Let’s end the myth that blacks don’t read

2011-09-10 10:57

Some of those who try to promote a culture of reading do more bad than good.

They make reading seem like something mysterious, which is accessible to only a few. Worse still, they make the terrible mistake of asking kids to choose between reading and television.

This past week has been National Book Awareness Week and everywhere you turn there are messages that encourage reading.

Instead of focusing on the negatives, their campaign would probably be more successful if it emphasised the pleasures of reading and showed lots of kids and adults actually reading.

We have become a nation of slick campaigns, many of them put up at great expense.

Sometimes you wonder if, over time, these campaigns don’t obscure the original goals.

In many ways, National Book Awareness Week reminds me of National Car Free Day. Both events are promoted with great fanfare and afterwards it’s business as usual until the next campaign.

Sadly, many of the campaign messages around reading inadvertently subvert their own aims by suggesting that reading is accessible only to a few.

There is a history of looking down at ordinary reading material and a glorification of so-called “classic texts”.

The idea of “high culture” has done much to discourage reading because many of the texts available in libraries are wholly alien to the lives of the children asked, or even forced, to read them.

South Africa has succeeded in creating a vibrant publishing industry and many new books written by South Africans are being launched each month.

The success of the Daily Sun and similar tabloids in South Africa has shown that readers will emerge when the appropriate material is made available.

Similarly, Isolezwe and Ilanga continue to draw in readers who would otherwise remain outside of the reading public in South Africa.

In the same way, book publishers need to ask themselves if they are producing the kinds of books that would interest a new segment of the population.

There is no point in force-feeding people a literary diet they have no taste for.

Reading, like commuting, is a matter of everyday habit and it is really what happens during the ordinary period that affects enthusiasm for reading.

In those households where the habit of reading is nurtured early, books become a part of everyday life.In much the same way that we have road-safety signs, there should be a plethora of messages that promote and celebrate reading.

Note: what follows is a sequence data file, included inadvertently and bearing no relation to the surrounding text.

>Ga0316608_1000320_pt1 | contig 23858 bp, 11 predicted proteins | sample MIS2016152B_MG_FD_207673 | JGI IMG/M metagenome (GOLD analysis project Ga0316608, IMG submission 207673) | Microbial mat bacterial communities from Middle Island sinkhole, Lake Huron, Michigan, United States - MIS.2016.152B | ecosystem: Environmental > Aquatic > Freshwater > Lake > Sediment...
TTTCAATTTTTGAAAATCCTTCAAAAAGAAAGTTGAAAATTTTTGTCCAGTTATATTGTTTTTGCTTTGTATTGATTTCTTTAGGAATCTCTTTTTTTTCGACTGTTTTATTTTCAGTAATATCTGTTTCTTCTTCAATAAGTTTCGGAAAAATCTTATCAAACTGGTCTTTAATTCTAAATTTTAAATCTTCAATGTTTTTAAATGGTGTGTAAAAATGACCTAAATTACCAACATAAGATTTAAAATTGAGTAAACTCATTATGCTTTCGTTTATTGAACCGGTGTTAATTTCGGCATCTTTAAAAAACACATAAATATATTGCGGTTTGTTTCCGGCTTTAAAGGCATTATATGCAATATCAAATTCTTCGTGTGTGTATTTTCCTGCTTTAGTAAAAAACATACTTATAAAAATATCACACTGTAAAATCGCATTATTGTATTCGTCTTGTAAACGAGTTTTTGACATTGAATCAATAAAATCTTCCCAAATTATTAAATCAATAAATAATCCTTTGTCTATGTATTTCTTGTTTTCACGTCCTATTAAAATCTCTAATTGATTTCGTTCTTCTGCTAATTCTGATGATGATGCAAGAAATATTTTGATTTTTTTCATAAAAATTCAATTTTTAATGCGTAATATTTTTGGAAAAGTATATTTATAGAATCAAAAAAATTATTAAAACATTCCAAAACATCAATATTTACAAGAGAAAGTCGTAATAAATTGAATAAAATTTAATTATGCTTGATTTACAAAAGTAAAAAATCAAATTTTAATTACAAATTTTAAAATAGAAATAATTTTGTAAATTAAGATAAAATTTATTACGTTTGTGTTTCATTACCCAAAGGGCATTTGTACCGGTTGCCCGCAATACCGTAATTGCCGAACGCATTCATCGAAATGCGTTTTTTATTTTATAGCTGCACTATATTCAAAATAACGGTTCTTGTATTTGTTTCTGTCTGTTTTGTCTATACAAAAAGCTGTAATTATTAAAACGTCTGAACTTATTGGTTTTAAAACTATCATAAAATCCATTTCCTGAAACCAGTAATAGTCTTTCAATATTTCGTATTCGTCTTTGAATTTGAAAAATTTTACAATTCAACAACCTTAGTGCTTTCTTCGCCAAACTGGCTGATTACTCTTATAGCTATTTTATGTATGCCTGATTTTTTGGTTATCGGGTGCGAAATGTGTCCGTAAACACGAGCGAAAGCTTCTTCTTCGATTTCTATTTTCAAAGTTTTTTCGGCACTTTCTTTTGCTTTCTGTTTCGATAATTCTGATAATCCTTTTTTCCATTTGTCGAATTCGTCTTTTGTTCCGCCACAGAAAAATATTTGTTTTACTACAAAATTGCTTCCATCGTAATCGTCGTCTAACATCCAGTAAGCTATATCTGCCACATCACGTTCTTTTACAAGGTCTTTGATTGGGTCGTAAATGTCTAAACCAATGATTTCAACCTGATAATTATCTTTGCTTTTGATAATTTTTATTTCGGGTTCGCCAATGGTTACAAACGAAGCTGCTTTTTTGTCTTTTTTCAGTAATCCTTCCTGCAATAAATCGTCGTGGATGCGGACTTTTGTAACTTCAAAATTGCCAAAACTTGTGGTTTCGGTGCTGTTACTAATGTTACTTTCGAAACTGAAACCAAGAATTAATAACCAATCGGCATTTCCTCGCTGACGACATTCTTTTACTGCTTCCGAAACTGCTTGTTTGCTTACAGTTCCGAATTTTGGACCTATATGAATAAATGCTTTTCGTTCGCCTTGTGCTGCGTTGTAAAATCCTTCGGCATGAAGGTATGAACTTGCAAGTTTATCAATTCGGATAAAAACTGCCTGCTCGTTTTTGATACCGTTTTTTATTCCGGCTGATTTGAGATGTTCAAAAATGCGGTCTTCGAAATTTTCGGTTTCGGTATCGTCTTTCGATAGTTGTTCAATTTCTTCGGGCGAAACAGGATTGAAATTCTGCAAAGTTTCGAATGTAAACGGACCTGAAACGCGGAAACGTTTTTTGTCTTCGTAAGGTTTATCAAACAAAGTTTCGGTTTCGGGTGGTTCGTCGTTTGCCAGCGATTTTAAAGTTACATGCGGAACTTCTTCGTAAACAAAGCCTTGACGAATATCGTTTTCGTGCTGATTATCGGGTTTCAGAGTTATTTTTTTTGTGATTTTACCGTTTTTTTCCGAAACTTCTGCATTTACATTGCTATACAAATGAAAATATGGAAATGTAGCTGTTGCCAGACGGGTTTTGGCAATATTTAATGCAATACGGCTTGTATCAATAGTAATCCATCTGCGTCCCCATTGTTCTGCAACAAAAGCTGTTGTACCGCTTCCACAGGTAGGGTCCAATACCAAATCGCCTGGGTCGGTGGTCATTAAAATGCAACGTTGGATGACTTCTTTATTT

This is where a great deal of our attention should be paid. The public broadcaster could run announcements that promote reading throughout the year.

Of course, books are powerful and reading them expands the horizons of any child or adult. Children who grow up reading books are more likely to do better than those who don’t.

It is not just pleasure that readers derive from books but also significant knowledge. But reading is not accessible only through old-fashioned books.

Today’s kids are growing up reading and writing on mobile pages and online. Like many things in life, there are many ways of arriving at literacy and “the book”.

The literary purists may dismiss reading on the internet but the success of the Kindle and tablets like the iPad show that technology can make reading even more accessible.

The conversations about books and reading on Facebook and Twitter show that the internet is already replacing the traditional classroom.

People who want to promote reading in South Africa must not fall into the trap of glorifying “old-fashioned” reading but accept that even books themselves were once a mysterious technology when they first appeared.

So whether the young generation is reading on a cellphone touch screen, a tablet, a crumpled newspaper or a moth-eaten book, the pleasures of reading do not diminish.

Regardless of the medium, the curious reader will still be transported to the imagined world of the writer.

The sooner we widen the reading choices the more readers we will catch.

So while it has been a great delight to see even celebrities who are not normally associated with reading promoting National Book Week, the truth of the matter is that while it is easy for some to master reading, for others it is a very difficult task.

Teachers and those promoting reading must not make those who struggle to get on with reading feel as if it’s their fault.

National Book Awareness Week is an important initiative because it reminds us that books and reading them opens up a whole new world to readers.

In our country, with its great disparities in wealth, we should never assume that everyone has access to books and that they simply refuse to read them.

We should rather share the joys of reading because it inspires learning like nothing else on Earth.

Hopefully, National Book Week can help put an end to one of the most dangerous and popular myths in the country: that black South Africans don’t read.

No proof is ever furnished by those who make this bold claim, yet it is one of the most stubborn South African myths and is casually repeated whenever books and reading are discussed.

A related myth is the idea that there was once a golden era of reading, and that today’s children would do well to emulate earlier generations.

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